R.I. Hospital Launches First Real-Time ED Study of Google Glass
March 10, 2014 in News
Under a six-month feasibility study launched Friday, Rhode Island Hospital’s emergency department became the first in the U.S. to test Google Glass technology’s ability to transmit real-time images to remote medical specialists, the Providence Journal reports.
Google Glass is a pair of eyeglasses that are equipped with smartphone components and a small, transparent screen on the right lens that allows the user through voice command to:
- Access GPS;
- Link to the Internet; and
- Send live audio and visual images of what the user is seeing.
For the study, a team of three physicians at Rhode Island Hospital worked with a Texas-based startup company called Pristine. In 2013, Pristine developed the only form of Google Glass that meets federal patient privacy laws.
To reduce patient privacy risks , Pristine’s version of Google Glass can only provide live encrypted video and audio files, cannot link to the Internet and cannot store any video or audio files. The hospital purchased two pairs of the glasses, at $2,400 each.
For the study, the physicians will use Pristine’s version of Google Glass to treat ED patients with dermatological issues over the next six months. Doctors will be able to use the device to send images of the skin condition to a consulting specialist, who can use a small tablet to see and hear what the wearer sees and hears and to speak to a patient directly.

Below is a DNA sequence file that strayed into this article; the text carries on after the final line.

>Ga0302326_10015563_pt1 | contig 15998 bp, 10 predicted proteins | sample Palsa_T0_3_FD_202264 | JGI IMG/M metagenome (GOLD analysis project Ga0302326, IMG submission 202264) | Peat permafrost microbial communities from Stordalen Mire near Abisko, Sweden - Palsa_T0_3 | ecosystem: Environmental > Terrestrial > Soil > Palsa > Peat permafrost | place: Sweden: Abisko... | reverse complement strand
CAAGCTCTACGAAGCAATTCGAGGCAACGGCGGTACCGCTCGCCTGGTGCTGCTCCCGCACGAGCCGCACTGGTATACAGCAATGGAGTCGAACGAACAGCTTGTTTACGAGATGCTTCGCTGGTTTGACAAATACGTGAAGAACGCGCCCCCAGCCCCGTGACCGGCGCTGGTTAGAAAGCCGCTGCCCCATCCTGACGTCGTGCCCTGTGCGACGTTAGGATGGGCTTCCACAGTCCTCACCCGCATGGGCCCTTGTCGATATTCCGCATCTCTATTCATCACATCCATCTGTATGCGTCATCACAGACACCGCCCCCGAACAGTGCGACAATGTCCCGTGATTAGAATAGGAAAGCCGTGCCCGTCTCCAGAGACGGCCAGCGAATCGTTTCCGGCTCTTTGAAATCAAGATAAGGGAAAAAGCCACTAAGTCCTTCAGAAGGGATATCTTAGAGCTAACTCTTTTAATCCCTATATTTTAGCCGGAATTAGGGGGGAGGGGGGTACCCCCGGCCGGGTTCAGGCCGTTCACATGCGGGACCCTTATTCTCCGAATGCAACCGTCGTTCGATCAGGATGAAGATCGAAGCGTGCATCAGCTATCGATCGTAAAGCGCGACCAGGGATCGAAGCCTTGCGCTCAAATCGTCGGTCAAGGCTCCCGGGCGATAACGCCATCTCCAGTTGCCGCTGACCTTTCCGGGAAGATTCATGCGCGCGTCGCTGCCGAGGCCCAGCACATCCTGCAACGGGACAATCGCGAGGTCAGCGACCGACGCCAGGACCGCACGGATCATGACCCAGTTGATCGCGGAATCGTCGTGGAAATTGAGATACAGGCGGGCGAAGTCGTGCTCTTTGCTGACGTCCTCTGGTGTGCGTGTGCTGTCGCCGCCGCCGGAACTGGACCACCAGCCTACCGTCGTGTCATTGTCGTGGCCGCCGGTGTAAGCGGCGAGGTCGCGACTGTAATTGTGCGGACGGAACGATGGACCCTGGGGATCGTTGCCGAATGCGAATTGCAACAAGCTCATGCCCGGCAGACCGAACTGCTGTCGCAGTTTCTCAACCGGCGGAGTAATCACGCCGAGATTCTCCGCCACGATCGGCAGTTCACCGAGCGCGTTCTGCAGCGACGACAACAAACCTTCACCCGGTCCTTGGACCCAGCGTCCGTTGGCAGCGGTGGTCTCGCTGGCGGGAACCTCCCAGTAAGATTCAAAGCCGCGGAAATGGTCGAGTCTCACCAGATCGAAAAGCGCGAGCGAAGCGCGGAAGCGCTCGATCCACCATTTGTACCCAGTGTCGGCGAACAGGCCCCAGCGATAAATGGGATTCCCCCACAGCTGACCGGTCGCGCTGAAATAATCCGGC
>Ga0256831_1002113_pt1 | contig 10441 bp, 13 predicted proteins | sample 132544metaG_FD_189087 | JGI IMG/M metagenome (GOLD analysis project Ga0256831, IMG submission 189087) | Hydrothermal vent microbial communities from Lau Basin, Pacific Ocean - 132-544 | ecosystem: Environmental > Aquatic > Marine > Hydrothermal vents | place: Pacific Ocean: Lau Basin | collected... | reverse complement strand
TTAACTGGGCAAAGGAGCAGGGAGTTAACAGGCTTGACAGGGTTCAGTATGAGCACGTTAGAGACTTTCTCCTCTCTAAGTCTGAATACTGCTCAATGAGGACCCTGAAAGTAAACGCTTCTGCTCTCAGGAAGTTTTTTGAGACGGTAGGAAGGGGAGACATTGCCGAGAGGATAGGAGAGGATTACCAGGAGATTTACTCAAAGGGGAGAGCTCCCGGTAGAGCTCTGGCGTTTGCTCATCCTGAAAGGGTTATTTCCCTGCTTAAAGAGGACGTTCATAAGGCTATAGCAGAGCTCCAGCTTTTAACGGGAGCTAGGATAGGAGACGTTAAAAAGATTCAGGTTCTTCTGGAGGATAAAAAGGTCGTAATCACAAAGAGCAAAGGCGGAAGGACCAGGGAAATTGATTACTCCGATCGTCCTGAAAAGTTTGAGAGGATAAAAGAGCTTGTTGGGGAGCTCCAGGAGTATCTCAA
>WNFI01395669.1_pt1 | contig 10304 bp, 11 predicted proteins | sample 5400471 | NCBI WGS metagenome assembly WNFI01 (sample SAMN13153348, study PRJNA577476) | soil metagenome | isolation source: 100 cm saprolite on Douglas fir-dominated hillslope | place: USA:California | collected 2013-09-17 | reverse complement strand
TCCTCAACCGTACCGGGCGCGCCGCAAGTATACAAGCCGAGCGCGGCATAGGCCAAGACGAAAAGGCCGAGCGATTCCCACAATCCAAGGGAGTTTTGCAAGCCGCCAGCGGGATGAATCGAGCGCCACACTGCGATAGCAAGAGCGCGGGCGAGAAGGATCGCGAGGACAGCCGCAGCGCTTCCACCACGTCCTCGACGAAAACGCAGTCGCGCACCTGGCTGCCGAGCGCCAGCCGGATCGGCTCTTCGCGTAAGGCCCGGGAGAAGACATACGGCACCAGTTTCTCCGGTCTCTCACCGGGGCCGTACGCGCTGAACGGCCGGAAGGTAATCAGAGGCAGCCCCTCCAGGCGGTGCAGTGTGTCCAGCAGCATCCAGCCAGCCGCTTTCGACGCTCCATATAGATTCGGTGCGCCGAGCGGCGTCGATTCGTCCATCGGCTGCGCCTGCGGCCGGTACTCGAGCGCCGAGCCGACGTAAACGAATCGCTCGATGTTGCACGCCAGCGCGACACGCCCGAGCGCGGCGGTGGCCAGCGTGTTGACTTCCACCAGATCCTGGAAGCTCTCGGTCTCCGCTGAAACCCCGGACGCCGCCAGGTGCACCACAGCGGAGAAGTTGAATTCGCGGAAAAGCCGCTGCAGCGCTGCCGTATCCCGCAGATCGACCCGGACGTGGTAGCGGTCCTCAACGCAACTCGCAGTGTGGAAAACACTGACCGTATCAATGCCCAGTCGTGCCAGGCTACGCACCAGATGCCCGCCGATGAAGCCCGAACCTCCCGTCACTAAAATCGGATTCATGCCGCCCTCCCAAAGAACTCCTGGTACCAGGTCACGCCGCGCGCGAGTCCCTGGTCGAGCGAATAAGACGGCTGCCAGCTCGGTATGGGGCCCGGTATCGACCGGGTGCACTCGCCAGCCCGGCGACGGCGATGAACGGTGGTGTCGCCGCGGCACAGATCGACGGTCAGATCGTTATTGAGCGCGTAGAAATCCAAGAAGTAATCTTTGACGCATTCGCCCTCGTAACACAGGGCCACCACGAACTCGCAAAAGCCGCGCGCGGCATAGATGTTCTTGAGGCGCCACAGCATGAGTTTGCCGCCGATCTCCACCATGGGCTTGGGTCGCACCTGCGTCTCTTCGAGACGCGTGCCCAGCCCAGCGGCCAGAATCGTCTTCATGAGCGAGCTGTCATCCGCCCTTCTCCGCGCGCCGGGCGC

Paul Porter, a physician at Rhode Island Hospital and project coordinator of the study, said that the researchers selected dermatology for their study because patient care would not be compromised if the Google Glass video or audio feeds cut out.
Porter said that the technology could help improve medical care and also reduce the number of medical visits, since patients can see specialists immediately, rather than having to schedule up follow-up visits.
Porter said that if the project is successful, Google Glass could eventually be used to help first responders. For example, a first responder could share images of a stroke patient, allowing a physician to remotely assess and prescribe immediate care (Mooney, Providence Journal, 3/7).